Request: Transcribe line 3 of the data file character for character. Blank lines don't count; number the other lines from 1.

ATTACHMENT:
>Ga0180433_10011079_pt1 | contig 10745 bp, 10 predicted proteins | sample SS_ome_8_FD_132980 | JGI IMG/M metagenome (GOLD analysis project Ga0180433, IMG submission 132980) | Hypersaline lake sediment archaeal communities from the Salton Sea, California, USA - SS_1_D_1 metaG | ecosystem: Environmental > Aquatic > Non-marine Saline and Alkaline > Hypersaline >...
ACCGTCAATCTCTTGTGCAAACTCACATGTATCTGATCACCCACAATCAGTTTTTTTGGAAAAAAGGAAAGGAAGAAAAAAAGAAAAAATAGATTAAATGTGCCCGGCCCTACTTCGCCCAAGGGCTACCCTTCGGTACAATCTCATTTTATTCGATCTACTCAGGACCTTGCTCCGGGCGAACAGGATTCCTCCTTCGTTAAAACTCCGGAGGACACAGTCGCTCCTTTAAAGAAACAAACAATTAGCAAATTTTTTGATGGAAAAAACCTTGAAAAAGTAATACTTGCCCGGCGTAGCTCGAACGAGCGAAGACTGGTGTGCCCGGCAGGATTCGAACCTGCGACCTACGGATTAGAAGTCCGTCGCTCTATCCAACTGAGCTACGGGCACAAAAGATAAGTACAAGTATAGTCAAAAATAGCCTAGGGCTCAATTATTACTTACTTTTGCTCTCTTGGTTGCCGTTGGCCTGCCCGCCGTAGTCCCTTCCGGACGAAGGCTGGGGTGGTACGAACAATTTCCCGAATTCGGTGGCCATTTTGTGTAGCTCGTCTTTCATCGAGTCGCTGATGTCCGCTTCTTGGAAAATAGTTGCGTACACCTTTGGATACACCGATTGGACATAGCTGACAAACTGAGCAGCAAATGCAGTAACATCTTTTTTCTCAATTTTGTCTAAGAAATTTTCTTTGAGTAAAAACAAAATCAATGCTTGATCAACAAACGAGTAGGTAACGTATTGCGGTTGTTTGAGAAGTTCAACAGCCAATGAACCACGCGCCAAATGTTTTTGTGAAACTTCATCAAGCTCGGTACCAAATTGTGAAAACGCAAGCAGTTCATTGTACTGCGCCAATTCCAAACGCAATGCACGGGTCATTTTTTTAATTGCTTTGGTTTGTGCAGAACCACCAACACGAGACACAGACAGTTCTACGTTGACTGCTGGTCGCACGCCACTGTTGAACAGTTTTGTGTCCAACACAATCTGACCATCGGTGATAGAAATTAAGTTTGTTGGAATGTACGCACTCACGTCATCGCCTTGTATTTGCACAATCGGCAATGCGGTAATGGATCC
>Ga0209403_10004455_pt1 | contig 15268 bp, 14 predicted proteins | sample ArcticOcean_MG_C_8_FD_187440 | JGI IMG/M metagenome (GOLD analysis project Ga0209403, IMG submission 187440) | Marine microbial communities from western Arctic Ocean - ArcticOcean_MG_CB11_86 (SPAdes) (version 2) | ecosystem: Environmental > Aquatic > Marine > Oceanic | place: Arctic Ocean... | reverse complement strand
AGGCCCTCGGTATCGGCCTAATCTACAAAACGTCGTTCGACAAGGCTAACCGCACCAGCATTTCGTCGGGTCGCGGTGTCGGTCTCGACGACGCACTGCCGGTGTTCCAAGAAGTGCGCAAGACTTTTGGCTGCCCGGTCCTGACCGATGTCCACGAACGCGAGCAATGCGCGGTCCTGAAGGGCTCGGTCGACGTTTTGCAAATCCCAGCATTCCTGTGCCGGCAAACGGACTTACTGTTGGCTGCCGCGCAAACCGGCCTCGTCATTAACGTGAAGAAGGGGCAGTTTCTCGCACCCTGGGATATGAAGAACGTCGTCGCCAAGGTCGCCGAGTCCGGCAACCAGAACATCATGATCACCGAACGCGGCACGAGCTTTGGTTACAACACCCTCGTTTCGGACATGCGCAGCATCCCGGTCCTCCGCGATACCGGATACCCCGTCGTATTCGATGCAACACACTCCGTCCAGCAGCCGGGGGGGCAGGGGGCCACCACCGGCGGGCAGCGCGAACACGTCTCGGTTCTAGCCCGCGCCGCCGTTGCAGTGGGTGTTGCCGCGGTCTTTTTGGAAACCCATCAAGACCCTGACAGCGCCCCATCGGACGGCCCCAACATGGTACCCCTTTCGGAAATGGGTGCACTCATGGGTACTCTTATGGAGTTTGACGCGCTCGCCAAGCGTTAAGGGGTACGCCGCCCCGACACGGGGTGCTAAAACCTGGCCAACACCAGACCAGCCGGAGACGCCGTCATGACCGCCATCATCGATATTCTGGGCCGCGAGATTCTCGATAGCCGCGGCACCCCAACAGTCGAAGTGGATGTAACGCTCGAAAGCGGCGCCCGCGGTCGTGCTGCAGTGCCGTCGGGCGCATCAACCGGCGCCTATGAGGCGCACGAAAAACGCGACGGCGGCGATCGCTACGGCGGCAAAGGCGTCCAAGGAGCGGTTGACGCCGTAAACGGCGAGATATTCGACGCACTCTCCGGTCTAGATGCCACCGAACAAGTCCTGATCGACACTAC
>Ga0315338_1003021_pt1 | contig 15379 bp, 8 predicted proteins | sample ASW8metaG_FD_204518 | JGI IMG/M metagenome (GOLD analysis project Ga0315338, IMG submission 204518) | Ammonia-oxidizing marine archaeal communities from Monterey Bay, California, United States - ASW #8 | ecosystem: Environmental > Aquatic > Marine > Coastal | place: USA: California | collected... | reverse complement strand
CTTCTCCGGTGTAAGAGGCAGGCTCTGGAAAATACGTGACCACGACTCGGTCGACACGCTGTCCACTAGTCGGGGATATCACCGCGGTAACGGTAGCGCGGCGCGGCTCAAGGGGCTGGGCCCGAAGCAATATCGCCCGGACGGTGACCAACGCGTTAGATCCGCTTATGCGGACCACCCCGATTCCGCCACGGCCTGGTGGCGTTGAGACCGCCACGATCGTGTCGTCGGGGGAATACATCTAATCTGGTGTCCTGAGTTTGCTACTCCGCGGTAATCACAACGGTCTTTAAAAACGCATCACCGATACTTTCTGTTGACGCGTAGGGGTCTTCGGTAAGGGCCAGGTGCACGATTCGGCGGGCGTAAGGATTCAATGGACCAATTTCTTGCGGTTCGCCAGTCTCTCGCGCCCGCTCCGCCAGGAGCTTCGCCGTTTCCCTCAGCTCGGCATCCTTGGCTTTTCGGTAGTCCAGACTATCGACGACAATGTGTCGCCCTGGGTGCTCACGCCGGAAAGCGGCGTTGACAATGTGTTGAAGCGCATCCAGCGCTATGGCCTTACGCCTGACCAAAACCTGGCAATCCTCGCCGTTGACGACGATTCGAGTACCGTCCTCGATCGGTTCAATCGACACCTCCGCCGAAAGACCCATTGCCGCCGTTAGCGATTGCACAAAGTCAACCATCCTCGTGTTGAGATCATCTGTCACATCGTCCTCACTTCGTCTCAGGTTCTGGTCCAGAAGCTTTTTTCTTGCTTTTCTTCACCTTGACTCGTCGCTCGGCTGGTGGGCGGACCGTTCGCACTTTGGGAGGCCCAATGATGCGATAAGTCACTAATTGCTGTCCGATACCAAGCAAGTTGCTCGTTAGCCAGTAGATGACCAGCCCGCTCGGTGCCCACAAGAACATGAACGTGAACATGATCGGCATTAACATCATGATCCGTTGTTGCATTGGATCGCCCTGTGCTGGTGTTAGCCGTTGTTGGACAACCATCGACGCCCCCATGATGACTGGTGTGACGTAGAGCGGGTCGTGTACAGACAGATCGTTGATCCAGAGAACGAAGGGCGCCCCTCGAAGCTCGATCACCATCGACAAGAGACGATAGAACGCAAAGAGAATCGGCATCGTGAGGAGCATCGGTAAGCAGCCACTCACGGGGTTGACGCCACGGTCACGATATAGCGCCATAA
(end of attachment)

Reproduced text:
>Ga0209403_10004455_pt1 | contig 15268 bp, 14 predicted proteins | sample ArcticOcean_MG_C_8_FD_187440 | JGI IMG/M metagenome (GOLD analysis project Ga0209403, IMG submission 187440) | Marine microbial communities from western Arctic Ocean - ArcticOcean_MG_CB11_86 (SPAdes) (version 2) | ecosystem: Environmental > Aquatic > Marine > Oceanic | place: Arctic Ocean... | reverse complement strand